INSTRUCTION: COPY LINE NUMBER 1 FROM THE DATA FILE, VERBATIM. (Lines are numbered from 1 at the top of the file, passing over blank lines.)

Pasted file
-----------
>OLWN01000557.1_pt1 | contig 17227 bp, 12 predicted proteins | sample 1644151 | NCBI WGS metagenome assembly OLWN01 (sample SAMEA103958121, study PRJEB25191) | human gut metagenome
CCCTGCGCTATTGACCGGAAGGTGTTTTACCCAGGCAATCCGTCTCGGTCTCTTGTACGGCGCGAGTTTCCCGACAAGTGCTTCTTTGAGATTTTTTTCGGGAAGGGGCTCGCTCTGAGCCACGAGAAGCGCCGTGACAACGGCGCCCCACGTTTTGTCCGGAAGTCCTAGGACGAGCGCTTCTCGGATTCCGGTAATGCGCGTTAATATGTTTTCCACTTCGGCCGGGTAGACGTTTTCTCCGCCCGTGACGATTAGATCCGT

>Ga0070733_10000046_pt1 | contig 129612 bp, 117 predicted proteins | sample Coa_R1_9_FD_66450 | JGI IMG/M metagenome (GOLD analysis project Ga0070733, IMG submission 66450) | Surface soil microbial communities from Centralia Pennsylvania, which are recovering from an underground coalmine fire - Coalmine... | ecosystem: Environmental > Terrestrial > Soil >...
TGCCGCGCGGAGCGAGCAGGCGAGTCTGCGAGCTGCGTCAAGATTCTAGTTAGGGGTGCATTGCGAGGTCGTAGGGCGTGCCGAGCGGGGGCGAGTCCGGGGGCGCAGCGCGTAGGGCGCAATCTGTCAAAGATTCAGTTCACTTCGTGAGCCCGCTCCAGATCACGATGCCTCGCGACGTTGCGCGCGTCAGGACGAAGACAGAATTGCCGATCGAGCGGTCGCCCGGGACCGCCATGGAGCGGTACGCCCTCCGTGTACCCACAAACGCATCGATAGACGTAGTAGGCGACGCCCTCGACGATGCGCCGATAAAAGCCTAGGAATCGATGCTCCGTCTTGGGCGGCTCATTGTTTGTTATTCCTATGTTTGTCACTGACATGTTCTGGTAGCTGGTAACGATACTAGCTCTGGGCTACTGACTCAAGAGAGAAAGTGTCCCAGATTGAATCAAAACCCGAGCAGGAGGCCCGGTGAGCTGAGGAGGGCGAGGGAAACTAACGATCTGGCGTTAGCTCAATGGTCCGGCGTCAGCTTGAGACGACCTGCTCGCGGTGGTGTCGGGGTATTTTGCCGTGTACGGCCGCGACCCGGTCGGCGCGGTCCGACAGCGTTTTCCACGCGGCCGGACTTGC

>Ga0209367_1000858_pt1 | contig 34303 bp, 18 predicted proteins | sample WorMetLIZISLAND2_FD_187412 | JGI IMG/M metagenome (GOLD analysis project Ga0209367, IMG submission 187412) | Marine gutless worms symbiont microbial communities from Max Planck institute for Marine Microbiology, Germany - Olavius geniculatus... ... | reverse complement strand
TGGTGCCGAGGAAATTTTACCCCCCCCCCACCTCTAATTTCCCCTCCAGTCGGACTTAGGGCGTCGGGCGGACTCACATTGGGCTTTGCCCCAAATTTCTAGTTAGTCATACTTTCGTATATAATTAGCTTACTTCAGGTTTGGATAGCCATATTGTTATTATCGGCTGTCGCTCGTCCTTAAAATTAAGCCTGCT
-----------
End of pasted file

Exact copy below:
>OLWN01000557.1_pt1 | contig 17227 bp, 12 predicted proteins | sample 1644151 | NCBI WGS metagenome assembly OLWN01 (sample SAMEA103958121, study PRJEB25191) | human gut metagenome